After having read The Kite Runner, Khaled Hosseini’s novel of growing up in Kabul and escaping as the Soviets take over, and his second novel, A Thousand Splendid Suns which tells the story of two generations of Afghan women living through a modern hell, I was ready for something uplifting when I spied The Sewing Circles of Herat on a colleague’s desk. Instead, I spent New Year’s long weekend reading one of the most discouraging books I have ever come across.

And yet…. And yet… There is a sense of hope here as well. It is absolutely astounding what human beings can endure and still survive. It is positively heart-warming what people will do to guard and preserve beauty in the most violent times. And the hospitality of the Afghan people—people who have absolutely nothing, but will stop you on the street insisting that you join them for lunch or dinner. People who live by a code that says once you have opened your home to a guest, it is your responsibility to guard that guest against all others, even if the guest turns out to have harmed your family.

Lamb’s book gives a frank and disturbing look at Afghan history, culture and current events. It does not paint a pretty picture. It will raise many questions in your mind and, if you’re at all like me, will make you wonder if there is any hope for this beautiful and desperate land.

“Which is better, Inglistan or Afghanistan?” Lamb’s diplomatic answer should serve as an object lesson for all of us who would understand the world we live in.



“The question came again and the guard who had asked it had a jagged scar on his right cheek pulling down his eye.

“’Well, Afghanistan is very beautiful and the people are very hospitable. You have beautiful mountains. Also the weather is very nice. But, England has roads, electricity, schools, hospitals, libraries, running water, trains, lots of food….’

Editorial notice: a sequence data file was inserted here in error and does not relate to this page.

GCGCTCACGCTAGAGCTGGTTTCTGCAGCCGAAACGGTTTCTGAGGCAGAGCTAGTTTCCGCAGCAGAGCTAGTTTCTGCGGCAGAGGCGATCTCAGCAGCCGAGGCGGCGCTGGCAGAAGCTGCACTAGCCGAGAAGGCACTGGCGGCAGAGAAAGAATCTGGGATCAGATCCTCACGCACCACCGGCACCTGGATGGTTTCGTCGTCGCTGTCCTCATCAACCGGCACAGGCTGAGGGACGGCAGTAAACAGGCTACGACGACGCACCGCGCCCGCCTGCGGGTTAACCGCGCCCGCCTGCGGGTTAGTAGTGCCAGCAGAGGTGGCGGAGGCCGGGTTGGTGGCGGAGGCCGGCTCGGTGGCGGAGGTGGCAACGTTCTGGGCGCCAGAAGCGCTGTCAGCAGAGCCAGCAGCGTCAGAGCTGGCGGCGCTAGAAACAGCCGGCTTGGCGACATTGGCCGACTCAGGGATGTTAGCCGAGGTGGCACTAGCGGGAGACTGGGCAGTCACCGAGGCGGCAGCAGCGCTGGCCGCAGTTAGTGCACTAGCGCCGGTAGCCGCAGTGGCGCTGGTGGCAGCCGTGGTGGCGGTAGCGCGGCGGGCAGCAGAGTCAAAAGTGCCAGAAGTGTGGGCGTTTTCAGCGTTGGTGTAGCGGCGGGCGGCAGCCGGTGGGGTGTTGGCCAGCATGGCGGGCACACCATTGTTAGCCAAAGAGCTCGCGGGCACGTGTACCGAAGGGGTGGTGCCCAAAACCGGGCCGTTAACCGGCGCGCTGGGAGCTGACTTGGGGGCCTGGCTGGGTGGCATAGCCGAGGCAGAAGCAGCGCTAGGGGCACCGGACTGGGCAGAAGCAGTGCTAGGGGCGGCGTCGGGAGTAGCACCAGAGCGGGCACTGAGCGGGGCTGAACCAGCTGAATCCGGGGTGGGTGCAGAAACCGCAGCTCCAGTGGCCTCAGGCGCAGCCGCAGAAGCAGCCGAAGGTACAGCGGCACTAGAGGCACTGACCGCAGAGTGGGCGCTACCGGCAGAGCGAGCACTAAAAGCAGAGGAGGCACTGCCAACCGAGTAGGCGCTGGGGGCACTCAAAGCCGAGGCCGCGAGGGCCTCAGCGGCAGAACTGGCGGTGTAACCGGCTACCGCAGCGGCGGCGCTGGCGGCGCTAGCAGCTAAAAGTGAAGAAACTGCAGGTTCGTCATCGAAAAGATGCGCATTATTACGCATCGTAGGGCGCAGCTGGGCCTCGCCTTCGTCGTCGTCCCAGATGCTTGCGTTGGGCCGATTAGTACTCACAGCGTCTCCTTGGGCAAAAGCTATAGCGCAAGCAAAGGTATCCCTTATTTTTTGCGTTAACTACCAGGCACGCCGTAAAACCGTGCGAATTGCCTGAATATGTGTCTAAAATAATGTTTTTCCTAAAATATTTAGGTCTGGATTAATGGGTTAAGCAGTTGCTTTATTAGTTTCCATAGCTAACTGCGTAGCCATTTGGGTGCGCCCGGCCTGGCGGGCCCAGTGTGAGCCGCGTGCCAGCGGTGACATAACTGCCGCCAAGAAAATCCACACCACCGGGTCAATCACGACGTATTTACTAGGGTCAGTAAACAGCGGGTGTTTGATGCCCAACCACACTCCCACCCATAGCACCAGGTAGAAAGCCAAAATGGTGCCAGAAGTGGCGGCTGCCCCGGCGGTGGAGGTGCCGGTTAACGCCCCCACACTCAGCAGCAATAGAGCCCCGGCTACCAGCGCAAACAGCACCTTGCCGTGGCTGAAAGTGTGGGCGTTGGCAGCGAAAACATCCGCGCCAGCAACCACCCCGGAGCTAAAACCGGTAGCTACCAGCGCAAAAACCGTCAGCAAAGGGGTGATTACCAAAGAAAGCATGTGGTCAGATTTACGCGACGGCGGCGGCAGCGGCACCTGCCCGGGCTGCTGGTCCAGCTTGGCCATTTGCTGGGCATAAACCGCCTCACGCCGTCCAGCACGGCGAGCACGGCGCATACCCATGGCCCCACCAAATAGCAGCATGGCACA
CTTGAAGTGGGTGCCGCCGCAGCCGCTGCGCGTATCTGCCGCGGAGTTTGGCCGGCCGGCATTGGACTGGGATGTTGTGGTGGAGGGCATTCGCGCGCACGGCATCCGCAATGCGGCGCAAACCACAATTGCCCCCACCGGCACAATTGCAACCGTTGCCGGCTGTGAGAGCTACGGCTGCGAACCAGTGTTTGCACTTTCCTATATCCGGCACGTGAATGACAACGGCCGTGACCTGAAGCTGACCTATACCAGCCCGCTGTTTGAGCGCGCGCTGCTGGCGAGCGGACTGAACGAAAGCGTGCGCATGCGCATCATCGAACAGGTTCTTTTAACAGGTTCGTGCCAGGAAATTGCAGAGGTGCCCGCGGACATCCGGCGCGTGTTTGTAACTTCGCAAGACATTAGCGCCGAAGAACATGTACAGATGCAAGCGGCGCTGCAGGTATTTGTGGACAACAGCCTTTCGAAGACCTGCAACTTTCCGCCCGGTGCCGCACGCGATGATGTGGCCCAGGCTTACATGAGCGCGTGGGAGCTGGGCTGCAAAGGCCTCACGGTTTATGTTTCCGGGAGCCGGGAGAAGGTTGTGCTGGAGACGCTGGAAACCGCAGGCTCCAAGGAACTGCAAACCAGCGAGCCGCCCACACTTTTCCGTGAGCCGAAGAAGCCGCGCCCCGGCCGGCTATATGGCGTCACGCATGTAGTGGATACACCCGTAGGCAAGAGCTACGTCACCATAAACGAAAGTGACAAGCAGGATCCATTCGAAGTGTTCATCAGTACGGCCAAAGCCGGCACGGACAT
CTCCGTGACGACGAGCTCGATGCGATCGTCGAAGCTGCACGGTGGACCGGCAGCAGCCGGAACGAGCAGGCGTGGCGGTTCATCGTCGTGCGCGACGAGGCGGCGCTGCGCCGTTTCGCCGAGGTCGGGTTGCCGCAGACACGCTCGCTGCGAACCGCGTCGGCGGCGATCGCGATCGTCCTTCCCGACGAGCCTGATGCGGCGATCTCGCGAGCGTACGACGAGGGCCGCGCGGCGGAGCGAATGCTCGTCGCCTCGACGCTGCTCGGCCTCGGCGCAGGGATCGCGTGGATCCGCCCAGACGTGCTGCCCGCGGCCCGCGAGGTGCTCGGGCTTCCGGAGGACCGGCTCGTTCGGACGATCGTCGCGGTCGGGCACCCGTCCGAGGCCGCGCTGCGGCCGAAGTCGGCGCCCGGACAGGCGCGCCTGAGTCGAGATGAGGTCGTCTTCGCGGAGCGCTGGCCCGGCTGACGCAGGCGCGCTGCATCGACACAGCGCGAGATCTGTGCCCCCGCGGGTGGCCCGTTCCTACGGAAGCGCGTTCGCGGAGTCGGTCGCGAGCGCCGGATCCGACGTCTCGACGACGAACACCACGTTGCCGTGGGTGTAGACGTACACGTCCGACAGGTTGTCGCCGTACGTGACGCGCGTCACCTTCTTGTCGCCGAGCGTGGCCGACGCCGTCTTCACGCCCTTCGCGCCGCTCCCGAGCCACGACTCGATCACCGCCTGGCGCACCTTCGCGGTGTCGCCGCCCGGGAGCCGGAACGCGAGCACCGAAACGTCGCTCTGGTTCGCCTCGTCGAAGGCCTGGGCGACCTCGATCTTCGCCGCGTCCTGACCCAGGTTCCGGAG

“The mujahid looked unimpressed. ‘And how much fighting do you have in Inglistan?’

“’Well, we don’t really. I mean we had a civil war but that was more than 350 years ago and since then people in England have pretty much lived together peacefully.’

“’What if someone was to steal your husband’s gun? By Allah, then he would fight!’



“‘He doesn’t have a gun.’

“The men looked shocked, shaking their heads and repeating ‘no gun’ to each other. They all had standard-issue Kalashnikovs slung across their shoulders and wide belts of brass bullets on their waists except for one with a Russian army cap and a loopy grin who was carrying a hand-held rocket-launcher, which to my horror he kept dropping on the ground.

“’How does he protect you then?’ asked the grinning man.

“’I don’t need protecting,’ I replied, trying to look fierce.” (pp 182-183)



The average life expectancy in Afghanistan is 44 years. For the past thirty years, the country has been at war. These people have known nothing else in their entire lifetime but killing, bombs, destruction, death. Where and how do we start to create peace, let alone democracy in such a setting?

I highly recommend the three books shown below, Khaled Hosseini’s The Kite Runner and A Thousand Splendid Suns, and, of course, Christina Lamb’s The Sewing Circles of Herat.
























By the way, the title of this post comes from a statement made by Roger Roy, an Orlando Sentinel reporter living with the US Military in Afghanistan. He was speaking of Afghan children in his November 1st, 2005 post which can be found here.

1 comment:

redwinecarl said...

You forgot to mention Greg Mortenson's "Three Cups of Tea".
The country has so many wonderful people and places, if only the evil governments would let there be peace.